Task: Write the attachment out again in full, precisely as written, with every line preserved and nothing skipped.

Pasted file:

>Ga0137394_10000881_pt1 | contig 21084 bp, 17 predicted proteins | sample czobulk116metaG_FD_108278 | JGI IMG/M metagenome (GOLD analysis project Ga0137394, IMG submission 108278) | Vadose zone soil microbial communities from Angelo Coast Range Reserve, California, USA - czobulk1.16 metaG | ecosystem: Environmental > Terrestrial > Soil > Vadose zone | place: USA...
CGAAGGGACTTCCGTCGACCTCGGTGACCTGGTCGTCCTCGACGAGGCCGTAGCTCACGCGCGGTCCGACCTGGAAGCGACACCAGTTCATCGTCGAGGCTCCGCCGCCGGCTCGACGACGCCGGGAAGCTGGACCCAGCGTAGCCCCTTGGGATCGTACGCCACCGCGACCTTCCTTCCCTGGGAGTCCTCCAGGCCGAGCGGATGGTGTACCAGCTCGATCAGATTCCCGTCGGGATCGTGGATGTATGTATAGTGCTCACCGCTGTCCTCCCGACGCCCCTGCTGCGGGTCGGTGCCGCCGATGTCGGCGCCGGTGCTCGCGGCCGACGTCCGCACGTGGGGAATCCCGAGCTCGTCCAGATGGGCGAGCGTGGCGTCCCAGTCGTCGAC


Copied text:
>Ga0137394_10000881_pt1 | contig 21084 bp, 17 predicted proteins | sample czobulk116metaG_FD_108278 | JGI IMG/M metagenome (GOLD analysis project Ga0137394, IMG submission 108278) | Vadose zone soil microbial communities from Angelo Coast Range Reserve, California, USA - czobulk1.16 metaG | ecosystem: Environmental > Terrestrial > Soil > Vadose zone | place: USA...
CGAAGGGACTTCCGTCGACCTCGGTGACCTGGTCGTCCTCGACGAGGCCGTAGCTCACGCGCGGTCCGACCTGGAAGCGACACCAGTTCATCGTCGAGGCTCCGCCGCCGGCTCGACGACGCCGGGAAGCTGGACCCAGCGTAGCCCCTTGGGATCGTACGCCACCGCGACCTTCCTTCCCTGGGAGTCCTCCAGGCCGAGCGGATGGTGTACCAGCTCGATCAGATTCCCGTCGGGATCGTGGATGTATGTATAGTGCTCACCGCTGTCCTCCCGACGCCCCTGCTGCGGGTCGGTGCCGCCGATGTCGGCGCCGGTGCTCGCGGCCGACGTCCGCACGTGGGGAATCCCGAGCTCGTCCAGATGGGCGAGCGTGGCGTCCCAGTCGTCGAC